Tight closure/Regular ring/Solid closure/Motivation/Section

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An important property of tight closure is that it is trivial for regular rings, i.e.

for every ideal . This rests upon Kunz's theorem saying that the Frobenius homomorphism for regular rings is flat. This property implies the following cohomological property of torsors.

Let denote a regular local ring of dimension and of positive characteristic, let be an -primary ideal and be an element with . Let be the corresponding forcing algebra. Then the extended ideal satisfies

This follows from fact and .

In dimension two this is true in every (even mixed) characteristic.

Let denote a two-dimensional regular local ring, let be an -primary ideal and an element with . Let

be the corresponding forcing algebra. Then for the extended ideal we have

In particular, the open subset is an affine scheme if and only if


The main point for the proof of this result is that for , the natural mapping

is not injective by a Matlis duality argument. Since the local cohomology of a regular ring is explicitly known, this map annihilates some cohomology class of the form where are parameters. But then it annihilates the complete local cohomology module and then is an affine scheme.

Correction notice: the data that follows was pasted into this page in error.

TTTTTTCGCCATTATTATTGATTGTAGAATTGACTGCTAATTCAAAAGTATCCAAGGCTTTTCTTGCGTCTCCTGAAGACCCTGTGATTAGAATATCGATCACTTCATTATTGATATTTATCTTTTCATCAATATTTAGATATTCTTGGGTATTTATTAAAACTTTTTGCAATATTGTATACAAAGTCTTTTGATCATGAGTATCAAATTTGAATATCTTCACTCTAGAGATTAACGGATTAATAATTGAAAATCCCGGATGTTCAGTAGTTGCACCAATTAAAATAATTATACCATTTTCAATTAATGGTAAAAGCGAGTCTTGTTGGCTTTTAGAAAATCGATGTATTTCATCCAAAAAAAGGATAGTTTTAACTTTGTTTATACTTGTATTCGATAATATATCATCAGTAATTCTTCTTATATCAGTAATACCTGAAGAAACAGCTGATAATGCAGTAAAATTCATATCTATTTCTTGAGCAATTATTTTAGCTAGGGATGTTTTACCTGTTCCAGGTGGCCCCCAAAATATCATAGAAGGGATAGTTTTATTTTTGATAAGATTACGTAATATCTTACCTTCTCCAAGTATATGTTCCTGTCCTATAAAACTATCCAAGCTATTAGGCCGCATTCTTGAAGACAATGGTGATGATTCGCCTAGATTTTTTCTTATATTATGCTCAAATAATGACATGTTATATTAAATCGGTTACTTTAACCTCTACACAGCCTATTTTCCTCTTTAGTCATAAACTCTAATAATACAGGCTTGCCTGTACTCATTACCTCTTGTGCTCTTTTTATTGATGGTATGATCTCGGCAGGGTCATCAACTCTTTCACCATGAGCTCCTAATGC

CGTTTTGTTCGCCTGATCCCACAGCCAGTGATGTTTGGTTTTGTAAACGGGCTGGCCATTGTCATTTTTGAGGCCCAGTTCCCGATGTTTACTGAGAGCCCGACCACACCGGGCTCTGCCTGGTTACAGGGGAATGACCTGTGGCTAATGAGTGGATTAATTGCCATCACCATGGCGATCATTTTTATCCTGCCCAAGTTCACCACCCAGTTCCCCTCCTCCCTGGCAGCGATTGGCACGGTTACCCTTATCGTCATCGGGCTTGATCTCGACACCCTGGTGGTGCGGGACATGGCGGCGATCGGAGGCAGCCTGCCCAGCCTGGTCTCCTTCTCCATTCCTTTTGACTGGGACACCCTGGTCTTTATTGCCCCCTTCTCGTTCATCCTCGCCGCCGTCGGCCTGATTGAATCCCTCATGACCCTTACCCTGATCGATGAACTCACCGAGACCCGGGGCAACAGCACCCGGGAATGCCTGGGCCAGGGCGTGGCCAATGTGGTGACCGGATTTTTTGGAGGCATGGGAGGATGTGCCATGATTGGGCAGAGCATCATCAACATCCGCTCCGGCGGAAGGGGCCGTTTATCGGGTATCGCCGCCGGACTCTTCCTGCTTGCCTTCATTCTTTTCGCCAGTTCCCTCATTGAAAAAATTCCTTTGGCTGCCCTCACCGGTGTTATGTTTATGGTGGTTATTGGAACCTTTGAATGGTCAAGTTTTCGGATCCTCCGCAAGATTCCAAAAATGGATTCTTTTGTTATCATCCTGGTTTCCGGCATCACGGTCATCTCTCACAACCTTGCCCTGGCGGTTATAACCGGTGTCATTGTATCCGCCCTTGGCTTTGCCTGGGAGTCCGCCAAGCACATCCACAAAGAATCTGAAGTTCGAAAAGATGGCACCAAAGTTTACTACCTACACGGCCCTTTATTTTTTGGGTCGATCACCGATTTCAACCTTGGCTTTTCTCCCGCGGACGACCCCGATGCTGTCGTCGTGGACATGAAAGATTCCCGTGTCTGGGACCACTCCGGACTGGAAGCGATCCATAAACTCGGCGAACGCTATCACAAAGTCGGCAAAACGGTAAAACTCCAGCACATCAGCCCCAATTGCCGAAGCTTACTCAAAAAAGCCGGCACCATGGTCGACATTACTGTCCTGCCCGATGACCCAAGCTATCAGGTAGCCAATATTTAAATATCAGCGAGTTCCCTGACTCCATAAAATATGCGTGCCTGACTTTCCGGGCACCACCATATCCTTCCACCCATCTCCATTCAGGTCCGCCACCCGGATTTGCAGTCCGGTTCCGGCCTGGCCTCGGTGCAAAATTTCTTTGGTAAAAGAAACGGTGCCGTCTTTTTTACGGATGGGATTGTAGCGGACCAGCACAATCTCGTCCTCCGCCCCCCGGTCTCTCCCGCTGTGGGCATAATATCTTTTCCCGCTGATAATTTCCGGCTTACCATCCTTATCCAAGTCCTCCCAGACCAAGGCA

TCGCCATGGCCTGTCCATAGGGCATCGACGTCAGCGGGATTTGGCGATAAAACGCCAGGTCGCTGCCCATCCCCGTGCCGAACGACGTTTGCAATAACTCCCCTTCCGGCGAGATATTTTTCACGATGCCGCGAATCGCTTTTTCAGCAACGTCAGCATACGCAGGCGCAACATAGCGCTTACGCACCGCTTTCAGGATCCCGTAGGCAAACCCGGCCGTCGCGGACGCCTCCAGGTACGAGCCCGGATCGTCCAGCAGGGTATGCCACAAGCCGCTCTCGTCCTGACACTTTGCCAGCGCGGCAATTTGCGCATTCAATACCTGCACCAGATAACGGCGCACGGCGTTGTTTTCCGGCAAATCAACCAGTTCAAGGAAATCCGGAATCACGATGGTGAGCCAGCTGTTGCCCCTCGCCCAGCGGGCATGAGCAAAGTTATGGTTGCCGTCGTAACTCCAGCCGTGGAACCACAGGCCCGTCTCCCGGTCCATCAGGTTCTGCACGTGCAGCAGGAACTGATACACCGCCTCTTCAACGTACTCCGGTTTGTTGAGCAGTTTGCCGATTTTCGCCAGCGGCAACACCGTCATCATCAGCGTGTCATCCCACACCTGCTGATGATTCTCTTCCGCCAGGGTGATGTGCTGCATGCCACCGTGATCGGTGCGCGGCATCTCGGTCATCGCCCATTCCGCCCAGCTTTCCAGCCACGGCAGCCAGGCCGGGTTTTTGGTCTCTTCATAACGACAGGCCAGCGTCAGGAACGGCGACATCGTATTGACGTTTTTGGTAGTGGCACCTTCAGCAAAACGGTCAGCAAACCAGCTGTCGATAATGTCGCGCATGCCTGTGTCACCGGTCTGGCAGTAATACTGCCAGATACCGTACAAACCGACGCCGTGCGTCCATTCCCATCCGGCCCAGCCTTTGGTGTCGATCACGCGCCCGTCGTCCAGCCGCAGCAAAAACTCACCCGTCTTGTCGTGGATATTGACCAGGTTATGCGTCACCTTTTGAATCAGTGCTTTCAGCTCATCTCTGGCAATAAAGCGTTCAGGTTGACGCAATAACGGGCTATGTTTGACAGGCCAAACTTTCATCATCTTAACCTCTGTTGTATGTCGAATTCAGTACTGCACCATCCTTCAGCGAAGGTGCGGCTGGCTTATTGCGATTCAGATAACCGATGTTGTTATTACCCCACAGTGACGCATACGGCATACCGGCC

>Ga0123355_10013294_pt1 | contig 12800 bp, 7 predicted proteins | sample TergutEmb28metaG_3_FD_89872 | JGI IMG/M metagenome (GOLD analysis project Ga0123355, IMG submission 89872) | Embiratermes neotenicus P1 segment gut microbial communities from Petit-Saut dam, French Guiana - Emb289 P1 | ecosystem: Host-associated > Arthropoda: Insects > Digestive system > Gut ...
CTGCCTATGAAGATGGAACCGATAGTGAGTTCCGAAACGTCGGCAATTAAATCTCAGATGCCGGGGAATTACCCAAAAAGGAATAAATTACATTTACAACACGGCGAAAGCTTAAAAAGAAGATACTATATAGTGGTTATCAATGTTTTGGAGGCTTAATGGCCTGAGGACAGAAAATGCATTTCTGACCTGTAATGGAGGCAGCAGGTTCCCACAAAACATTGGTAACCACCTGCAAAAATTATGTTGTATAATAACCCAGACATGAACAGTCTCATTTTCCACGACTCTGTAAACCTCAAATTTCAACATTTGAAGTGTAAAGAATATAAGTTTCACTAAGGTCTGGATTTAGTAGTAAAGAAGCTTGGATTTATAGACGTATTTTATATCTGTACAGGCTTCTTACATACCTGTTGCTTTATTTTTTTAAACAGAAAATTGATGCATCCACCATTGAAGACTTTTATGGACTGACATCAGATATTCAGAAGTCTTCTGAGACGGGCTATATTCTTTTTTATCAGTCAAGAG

For non-regular two-dimensional rings it is a difficult question in general to decide whether a torsor is affine or not. A satisfactory answer is only known in the normal two-dimensional graded case over a field, which we will deal with in the final lectures.

In higher dimension in characteristic zero it is not true that a regular ring is solidly closed (meaning that every ideal equals its solid closure), as was shown by the following example of Paul Roberts.

Let be a field of characteristic and let

Then the ideal has the property that . This means that in , the element belongs to the solid closure of the ideal , and hence the three-dimensional polynomial ring is not solidly closed.

This example was the motivation for the introduction of parasolid closure, which has all the good properties of solid closure but which is also trivial for regular rings.